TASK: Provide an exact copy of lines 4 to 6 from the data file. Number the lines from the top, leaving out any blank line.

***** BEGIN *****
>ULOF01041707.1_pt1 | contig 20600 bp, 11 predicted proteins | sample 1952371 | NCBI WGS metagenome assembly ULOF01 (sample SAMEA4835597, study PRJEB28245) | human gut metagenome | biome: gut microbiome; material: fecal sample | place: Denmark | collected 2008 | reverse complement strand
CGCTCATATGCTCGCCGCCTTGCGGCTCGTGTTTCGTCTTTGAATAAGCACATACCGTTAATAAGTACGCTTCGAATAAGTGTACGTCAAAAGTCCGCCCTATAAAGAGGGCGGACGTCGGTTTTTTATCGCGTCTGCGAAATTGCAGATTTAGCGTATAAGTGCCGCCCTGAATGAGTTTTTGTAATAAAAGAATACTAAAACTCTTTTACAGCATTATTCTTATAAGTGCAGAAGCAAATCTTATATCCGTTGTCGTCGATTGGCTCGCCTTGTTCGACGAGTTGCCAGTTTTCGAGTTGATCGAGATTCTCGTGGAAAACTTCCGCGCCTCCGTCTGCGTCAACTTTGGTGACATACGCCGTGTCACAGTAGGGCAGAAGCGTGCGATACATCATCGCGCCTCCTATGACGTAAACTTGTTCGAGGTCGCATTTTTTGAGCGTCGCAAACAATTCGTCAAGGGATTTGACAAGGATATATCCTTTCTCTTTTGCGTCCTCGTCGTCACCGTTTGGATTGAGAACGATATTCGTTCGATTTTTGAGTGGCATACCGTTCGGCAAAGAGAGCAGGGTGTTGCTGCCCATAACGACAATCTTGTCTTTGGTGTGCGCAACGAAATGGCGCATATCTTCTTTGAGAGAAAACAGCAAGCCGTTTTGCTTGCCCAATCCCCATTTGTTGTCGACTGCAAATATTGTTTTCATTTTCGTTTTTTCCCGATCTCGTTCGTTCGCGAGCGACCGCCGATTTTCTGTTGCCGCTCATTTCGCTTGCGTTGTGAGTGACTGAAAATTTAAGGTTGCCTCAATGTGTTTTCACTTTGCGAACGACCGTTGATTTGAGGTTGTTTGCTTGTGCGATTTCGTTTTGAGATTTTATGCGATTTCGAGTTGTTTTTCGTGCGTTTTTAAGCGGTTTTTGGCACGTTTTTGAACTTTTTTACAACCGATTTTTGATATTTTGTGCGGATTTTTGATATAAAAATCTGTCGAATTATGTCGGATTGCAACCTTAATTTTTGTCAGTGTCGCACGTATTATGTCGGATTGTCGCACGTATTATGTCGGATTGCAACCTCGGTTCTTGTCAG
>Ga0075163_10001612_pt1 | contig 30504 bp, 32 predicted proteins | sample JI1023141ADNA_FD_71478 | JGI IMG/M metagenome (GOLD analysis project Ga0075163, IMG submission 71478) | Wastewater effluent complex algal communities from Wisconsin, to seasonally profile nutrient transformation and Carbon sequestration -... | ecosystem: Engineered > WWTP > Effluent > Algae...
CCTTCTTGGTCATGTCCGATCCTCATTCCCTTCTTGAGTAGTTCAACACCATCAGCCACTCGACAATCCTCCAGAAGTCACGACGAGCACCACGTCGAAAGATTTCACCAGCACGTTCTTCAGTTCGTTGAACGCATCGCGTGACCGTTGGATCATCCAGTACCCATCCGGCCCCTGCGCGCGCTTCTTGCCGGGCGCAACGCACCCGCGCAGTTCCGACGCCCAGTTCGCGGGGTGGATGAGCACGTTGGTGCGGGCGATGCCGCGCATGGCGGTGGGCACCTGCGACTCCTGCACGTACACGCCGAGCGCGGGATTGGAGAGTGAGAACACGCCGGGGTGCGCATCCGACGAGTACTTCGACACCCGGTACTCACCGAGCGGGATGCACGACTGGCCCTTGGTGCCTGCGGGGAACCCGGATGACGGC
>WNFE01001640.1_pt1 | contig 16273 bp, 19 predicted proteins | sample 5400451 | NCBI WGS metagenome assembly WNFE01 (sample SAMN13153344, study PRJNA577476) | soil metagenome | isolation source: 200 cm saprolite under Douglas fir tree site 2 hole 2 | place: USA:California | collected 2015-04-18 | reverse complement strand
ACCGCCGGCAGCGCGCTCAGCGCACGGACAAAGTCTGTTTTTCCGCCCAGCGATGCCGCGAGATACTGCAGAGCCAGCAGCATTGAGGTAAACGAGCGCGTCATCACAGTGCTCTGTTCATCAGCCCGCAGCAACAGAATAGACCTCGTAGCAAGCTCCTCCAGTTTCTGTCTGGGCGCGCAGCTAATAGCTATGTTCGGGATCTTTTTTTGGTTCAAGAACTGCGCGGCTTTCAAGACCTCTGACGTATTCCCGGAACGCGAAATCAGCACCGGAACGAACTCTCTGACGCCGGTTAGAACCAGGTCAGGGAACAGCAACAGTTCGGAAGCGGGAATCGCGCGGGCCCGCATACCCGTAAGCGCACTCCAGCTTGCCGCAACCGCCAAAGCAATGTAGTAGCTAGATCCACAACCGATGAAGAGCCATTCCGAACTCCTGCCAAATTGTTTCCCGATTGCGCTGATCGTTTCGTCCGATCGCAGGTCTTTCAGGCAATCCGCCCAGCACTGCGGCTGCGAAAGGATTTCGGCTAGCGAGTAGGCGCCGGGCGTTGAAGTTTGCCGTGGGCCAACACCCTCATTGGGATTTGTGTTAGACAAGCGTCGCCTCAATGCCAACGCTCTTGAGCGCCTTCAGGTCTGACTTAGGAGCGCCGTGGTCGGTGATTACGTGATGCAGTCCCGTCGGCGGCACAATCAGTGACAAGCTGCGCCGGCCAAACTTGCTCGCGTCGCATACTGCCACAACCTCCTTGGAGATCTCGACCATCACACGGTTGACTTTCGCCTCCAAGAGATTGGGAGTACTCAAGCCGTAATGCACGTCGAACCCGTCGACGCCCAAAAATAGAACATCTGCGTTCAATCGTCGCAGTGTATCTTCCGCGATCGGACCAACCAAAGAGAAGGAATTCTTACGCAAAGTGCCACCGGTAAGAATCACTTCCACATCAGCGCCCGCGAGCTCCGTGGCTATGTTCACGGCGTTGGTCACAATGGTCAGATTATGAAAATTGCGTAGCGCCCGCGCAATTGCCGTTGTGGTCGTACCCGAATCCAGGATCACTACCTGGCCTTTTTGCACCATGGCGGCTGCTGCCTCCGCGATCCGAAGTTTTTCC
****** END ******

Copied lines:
CCTTCTTGGTCATGTCCGATCCTCATTCCCTTCTTGAGTAGTTCAACACCATCAGCCACTCGACAATCCTCCAGAAGTCACGACGAGCACCACGTCGAAAGATTTCACCAGCACGTTCTTCAGTTCGTTGAACGCATCGCGTGACCGTTGGATCATCCAGTACCCATCCGGCCCCTGCGCGCGCTTCTTGCCGGGCGCAACGCACCCGCGCAGTTCCGACGCCCAGTTCGCGGGGTGGATGAGCACGTTGGTGCGGGCGATGCCGCGCATGGCGGTGGGCACCTGCGACTCCTGCACGTACACGCCGAGCGCGGGATTGGAGAGTGAGAACACGCCGGGGTGCGCATCCGACGAGTACTTCGACACCCGGTACTCACCGAGCGGGATGCACGACTGGCCCTTGGTGCCTGCGGGGAACCCGGATGACGGC
>WNFE01001640.1_pt1 | contig 16273 bp, 19 predicted proteins | sample 5400451 | NCBI WGS metagenome assembly WNFE01 (sample SAMN13153344, study PRJNA577476) | soil metagenome | isolation source: 200 cm saprolite under Douglas fir tree site 2 hole 2 | place: USA:California | collected 2015-04-18 | reverse complement strand
ACCGCCGGCAGCGCGCTCAGCGCACGGACAAAGTCTGTTTTTCCGCCCAGCGATGCCGCGAGATACTGCAGAGCCAGCAGCATTGAGGTAAACGAGCGCGTCATCACAGTGCTCTGTTCATCAGCCCGCAGCAACAGAATAGACCTCGTAGCAAGCTCCTCCAGTTTCTGTCTGGGCGCGCAGCTAATAGCTATGTTCGGGATCTTTTTTTGGTTCAAGAACTGCGCGGCTTTCAAGACCTCTGACGTATTCCCGGAACGCGAAATCAGCACCGGAACGAACTCTCTGACGCCGGTTAGAACCAGGTCAGGGAACAGCAACAGTTCGGAAGCGGGAATCGCGCGGGCCCGCATACCCGTAAGCGCACTCCAGCTTGCCGCAACCGCCAAAGCAATGTAGTAGCTAGATCCACAACCGATGAAGAGCCATTCCGAACTCCTGCCAAATTGTTTCCCGATTGCGCTGATCGTTTCGTCCGATCGCAGGTCTTTCAGGCAATCCGCCCAGCACTGCGGCTGCGAAAGGATTTCGGCTAGCGAGTAGGCGCCGGGCGTTGAAGTTTGCCGTGGGCCAACACCCTCATTGGGATTTGTGTTAGACAAGCGTCGCCTCAATGCCAACGCTCTTGAGCGCCTTCAGGTCTGACTTAGGAGCGCCGTGGTCGGTGATTACGTGATGCAGTCCCGTCGGCGGCACAATCAGTGACAAGCTGCGCCGGCCAAACTTGCTCGCGTCGCATACTGCCACAACCTCCTTGGAGATCTCGACCATCACACGGTTGACTTTCGCCTCCAAGAGATTGGGAGTACTCAAGCCGTAATGCACGTCGAACCCGTCGACGCCCAAAAATAGAACATCTGCGTTCAATCGTCGCAGTGTATCTTCCGCGATCGGACCAACCAAAGAGAAGGAATTCTTACGCAAAGTGCCACCGGTAAGAATCACTTCCACATCAGCGCCCGCGAGCTCCGTGGCTATGTTCACGGCGTTGGTCACAATGGTCAGATTATGAAAATTGCGTAGCGCCCGCGCAATTGCCGTTGTGGTCGTACCCGAATCCAGGATCACTACCTGGCCTTTTTGCACCATGGCGGCTGCTGCCTCCGCGATCCGAAGTTTTTCC